This year marks the 120th anniversary of the ILP, a milestone in British political history that we aim to mark and celebrate over the next 12 months in a number of ways.
The Independent Labour Party was founded on 13 January 1893 when some 120 delegates gathered at the Labour Institute in Bradford to create a national political party to represent working class people and strive towards a socialist society.
Here BARRY WINTER introduces our series of features on ILPers which begins today – the ILP’s 120th birthday – with Fred Jowett, profiled by Ian Bullock, and will continue on the ILP website throughout the year.
Many years ago, an elderly member of the Armley Labour Party branch in Leeds told me about a political hero of his youth. Sadly, I forget the name of the man who had so inspired him and for whom he retained such great affection.
What I do recall is that he was very active in the early ILP. Single-handedly, he held a very public, counter-demonstration as the Lord Mayor’s parade passed by, protesting at its pomp and extravagance when people were out of work. Indeed, such was his political enthusiasm that he even called his house ‘ILPer’, proudly fixing the title to his front gate for all to see.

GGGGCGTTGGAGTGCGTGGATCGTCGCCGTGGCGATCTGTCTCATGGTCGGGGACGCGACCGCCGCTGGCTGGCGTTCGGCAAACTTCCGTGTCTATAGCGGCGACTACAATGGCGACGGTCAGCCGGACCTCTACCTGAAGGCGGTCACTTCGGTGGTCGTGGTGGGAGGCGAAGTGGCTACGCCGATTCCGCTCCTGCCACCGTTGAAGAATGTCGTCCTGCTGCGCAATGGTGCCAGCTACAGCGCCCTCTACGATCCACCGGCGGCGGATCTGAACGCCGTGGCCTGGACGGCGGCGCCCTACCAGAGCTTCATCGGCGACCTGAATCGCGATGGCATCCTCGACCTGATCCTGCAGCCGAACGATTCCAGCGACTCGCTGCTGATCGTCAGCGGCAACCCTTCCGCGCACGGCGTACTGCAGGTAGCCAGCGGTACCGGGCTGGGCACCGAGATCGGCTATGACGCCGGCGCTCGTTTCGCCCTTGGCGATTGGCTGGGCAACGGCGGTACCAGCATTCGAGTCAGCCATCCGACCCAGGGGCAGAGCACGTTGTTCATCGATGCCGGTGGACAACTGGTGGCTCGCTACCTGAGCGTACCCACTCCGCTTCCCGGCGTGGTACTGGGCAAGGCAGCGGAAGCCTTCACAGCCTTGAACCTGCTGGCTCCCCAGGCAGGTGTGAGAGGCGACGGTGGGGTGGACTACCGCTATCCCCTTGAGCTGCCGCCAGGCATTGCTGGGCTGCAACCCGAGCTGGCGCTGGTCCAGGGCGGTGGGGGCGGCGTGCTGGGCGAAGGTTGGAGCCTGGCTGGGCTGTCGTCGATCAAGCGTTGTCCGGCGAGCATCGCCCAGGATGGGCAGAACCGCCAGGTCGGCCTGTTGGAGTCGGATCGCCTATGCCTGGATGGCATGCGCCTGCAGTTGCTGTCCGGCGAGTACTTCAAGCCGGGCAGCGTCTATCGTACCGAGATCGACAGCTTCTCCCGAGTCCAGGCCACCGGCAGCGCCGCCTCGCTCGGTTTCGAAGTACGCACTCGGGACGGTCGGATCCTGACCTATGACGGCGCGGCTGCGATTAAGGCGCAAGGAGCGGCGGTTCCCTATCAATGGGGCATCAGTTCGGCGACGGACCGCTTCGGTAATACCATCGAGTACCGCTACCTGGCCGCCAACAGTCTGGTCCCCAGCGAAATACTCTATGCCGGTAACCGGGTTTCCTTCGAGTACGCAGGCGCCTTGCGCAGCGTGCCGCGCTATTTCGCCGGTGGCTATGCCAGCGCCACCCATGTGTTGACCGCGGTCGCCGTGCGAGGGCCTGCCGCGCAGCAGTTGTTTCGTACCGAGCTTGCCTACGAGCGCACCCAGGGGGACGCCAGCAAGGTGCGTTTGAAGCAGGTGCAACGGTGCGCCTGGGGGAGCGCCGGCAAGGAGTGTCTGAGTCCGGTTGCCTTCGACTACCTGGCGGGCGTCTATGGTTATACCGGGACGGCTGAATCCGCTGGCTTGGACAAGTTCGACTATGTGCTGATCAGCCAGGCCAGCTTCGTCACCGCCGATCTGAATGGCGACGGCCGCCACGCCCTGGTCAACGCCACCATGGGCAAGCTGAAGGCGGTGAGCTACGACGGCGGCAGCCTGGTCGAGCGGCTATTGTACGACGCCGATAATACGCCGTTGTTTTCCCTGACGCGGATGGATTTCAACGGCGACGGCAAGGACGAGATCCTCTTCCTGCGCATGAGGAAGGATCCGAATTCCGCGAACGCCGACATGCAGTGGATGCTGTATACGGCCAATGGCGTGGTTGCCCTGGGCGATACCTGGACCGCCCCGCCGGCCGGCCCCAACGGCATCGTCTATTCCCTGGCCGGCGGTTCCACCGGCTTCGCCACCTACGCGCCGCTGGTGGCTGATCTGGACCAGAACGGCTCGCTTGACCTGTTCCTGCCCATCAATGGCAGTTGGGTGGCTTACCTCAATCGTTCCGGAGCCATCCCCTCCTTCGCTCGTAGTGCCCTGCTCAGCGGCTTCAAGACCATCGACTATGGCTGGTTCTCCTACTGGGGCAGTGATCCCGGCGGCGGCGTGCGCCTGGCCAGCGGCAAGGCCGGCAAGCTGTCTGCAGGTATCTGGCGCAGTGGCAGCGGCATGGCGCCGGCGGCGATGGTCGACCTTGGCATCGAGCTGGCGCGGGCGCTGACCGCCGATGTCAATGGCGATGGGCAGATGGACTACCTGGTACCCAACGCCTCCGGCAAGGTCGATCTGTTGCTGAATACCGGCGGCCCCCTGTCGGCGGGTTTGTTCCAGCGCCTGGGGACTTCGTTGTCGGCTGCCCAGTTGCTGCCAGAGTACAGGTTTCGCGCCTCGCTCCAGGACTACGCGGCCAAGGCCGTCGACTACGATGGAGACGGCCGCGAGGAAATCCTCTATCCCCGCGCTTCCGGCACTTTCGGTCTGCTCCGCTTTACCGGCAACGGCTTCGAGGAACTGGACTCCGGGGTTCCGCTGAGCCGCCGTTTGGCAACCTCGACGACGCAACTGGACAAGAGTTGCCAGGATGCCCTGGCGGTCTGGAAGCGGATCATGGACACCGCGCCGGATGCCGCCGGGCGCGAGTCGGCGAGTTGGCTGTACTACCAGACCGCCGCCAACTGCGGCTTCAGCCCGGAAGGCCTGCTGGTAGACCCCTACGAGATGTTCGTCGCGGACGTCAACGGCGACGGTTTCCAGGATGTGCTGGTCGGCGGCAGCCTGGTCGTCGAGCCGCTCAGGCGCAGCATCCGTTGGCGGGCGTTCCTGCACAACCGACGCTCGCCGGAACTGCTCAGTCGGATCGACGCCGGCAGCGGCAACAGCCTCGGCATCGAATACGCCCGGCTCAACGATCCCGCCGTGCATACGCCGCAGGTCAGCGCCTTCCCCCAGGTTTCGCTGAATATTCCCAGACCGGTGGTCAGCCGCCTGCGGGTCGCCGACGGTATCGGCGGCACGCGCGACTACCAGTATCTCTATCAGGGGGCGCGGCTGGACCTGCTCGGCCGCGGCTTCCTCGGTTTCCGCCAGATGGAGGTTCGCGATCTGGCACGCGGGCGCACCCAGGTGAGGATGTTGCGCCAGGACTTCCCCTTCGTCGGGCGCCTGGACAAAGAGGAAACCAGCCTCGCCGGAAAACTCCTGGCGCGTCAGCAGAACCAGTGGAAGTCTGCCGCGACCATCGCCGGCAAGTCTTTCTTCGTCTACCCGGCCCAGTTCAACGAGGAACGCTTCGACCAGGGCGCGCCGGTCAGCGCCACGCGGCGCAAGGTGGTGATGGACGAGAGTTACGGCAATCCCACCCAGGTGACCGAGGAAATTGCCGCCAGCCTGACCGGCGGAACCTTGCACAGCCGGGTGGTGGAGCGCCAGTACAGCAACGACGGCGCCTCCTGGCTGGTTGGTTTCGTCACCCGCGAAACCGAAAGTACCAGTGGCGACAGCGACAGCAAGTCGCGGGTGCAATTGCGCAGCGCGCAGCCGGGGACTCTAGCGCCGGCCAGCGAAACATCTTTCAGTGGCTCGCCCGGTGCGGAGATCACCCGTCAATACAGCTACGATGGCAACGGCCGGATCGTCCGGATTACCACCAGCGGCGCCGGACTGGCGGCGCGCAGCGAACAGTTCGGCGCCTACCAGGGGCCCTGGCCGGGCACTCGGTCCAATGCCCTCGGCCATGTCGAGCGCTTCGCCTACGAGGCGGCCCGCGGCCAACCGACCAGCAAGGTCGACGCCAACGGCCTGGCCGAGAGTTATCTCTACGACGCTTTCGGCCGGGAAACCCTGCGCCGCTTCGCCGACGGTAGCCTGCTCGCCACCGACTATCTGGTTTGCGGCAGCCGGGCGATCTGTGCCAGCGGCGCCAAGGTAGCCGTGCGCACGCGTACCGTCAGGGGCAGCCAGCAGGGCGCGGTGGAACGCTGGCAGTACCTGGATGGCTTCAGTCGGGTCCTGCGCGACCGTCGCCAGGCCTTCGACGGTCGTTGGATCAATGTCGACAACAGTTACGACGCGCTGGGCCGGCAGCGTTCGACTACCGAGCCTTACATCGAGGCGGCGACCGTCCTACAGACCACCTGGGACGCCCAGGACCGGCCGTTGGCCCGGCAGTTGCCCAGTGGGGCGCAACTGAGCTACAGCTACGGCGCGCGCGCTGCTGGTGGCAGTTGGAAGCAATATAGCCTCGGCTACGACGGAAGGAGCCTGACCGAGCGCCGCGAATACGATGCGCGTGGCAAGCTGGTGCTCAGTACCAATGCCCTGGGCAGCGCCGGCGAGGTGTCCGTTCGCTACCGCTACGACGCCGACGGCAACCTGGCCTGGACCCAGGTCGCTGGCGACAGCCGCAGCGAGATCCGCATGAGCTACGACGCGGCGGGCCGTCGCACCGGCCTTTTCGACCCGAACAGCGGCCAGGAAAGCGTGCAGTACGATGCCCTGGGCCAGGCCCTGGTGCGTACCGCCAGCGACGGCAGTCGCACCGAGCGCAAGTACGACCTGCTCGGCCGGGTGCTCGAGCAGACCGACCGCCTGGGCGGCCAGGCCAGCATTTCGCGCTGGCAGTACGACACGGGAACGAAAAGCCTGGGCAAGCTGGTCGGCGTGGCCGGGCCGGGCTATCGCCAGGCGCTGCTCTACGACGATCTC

The efforts of ILPers in that relatively poor part of Leeds continued to have an impact long after they had gone. For many years there were people who spoiled their ballot papers by writing ‘ILP’ across them. In a sense, they were keeping a memory alive.
So it seems highly appropriate that during the ILP’s 120th anniversary we should recall the women and men who joined its ranks wishing to create a better world for all.
Among those who aimed to build a socially just and democratic society, were some who were only passing through while others stayed the course.
Some ILPers became famous; some were great orators who could move large crowds; and some were loved. Others never aspired to become public figures but simply wished to play their part in whatever had to be done.
At its best, the ILP which they all helped build and sustain offered a meaningful political home. It also provided an education, an opportunity for people to develop their skills and abilities and, not least, it offered fellowship and fun. Like any human organisation, it could fall short of its promise but something of that ethical approach to politics and life was reborn in each generation.
In a society that today is wary and cynical about politics and politicians, where people feel they don’t matter, that they don’t count, it is important to keep alive their belief that another way of living is possible.
Many ILPers may have been more optimistic than was sometimes wise about social change. But their vision and passion not only gave their lives meaning, it became their gift to us.
It is a gift that we should value and – dare I say? – cherish.